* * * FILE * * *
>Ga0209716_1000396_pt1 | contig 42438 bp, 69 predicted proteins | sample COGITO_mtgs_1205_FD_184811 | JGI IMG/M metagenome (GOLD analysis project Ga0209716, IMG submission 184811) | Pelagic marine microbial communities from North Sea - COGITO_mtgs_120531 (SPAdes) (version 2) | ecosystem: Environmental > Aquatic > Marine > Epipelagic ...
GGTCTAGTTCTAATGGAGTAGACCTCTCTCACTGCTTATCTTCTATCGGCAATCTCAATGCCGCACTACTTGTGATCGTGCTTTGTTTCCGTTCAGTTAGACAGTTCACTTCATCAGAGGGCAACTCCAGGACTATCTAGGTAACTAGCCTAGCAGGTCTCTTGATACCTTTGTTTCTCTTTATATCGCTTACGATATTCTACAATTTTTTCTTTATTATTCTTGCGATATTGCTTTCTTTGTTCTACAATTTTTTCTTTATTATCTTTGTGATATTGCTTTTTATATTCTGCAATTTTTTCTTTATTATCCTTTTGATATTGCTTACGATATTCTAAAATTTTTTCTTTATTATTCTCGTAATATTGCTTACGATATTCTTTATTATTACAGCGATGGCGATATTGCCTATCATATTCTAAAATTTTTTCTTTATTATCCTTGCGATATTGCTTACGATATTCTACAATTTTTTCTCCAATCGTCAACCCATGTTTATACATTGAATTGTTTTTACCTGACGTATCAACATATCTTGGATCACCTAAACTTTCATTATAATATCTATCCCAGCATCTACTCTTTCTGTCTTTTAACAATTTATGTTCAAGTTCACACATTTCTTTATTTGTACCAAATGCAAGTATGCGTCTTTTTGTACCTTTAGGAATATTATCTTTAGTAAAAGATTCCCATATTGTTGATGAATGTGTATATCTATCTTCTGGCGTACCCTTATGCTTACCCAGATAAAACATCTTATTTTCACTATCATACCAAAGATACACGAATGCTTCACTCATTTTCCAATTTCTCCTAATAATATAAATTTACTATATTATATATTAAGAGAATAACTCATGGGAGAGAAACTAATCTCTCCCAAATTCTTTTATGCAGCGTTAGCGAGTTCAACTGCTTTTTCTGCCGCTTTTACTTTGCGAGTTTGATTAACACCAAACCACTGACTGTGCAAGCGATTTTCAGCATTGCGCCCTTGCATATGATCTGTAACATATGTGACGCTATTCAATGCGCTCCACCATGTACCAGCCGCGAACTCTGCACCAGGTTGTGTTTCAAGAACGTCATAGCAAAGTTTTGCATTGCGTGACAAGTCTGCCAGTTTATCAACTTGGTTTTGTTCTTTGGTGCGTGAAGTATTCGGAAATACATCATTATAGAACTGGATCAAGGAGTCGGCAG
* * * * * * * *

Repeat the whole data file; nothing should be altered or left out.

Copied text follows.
>Ga0209716_1000396_pt1 | contig 42438 bp, 69 predicted proteins | sample COGITO_mtgs_1205_FD_184811 | JGI IMG/M metagenome (GOLD analysis project Ga0209716, IMG submission 184811) | Pelagic marine microbial communities from North Sea - COGITO_mtgs_120531 (SPAdes) (version 2) | ecosystem: Environmental > Aquatic > Marine > Epipelagic ...
GGTCTAGTTCTAATGGAGTAGACCTCTCTCACTGCTTATCTTCTATCGGCAATCTCAATGCCGCACTACTTGTGATCGTGCTTTGTTTCCGTTCAGTTAGACAGTTCACTTCATCAGAGGGCAACTCCAGGACTATCTAGGTAACTAGCCTAGCAGGTCTCTTGATACCTTTGTTTCTCTTTATATCGCTTACGATATTCTACAATTTTTTCTTTATTATTCTTGCGATATTGCTTTCTTTGTTCTACAATTTTTTCTTTATTATCTTTGTGATATTGCTTTTTATATTCTGCAATTTTTTCTTTATTATCCTTTTGATATTGCTTACGATATTCTAAAATTTTTTCTTTATTATTCTCGTAATATTGCTTACGATATTCTTTATTATTACAGCGATGGCGATATTGCCTATCATATTCTAAAATTTTTTCTTTATTATCCTTGCGATATTGCTTACGATATTCTACAATTTTTTCTCCAATCGTCAACCCATGTTTATACATTGAATTGTTTTTACCTGACGTATCAACATATCTTGGATCACCTAAACTTTCATTATAATATCTATCCCAGCATCTACTCTTTCTGTCTTTTAACAATTTATGTTCAAGTTCACACATTTCTTTATTTGTACCAAATGCAAGTATGCGTCTTTTTGTACCTTTAGGAATATTATCTTTAGTAAAAGATTCCCATATTGTTGATGAATGTGTATATCTATCTTCTGGCGTACCCTTATGCTTACCCAGATAAAACATCTTATTTTCACTATCATACCAAAGATACACGAATGCTTCACTCATTTTCCAATTTCTCCTAATAATATAAATTTACTATATTATATATTAAGAGAATAACTCATGGGAGAGAAACTAATCTCTCCCAAATTCTTTTATGCAGCGTTAGCGAGTTCAACTGCTTTTTCTGCCGCTTTTACTTTGCGAGTTTGATTAACACCAAACCACTGACTGTGCAAGCGATTTTCAGCATTGCGCCCTTGCATATGATCTGTAACATATGTGACGCTATTCAATGCGCTCCACCATGTACCAGCCGCGAACTCTGCACCAGGTTGTGTTTCAAGAACGTCATAGCAAAGTTTTGCATTGCGTGACAAGTCTGCCAGTTTATCAACTTGGTTTTGTTCTTTGGTGCGTGAAGTATTCGGAAATACATCATTATAGAACTGGATCAAGGAGTCGGCAG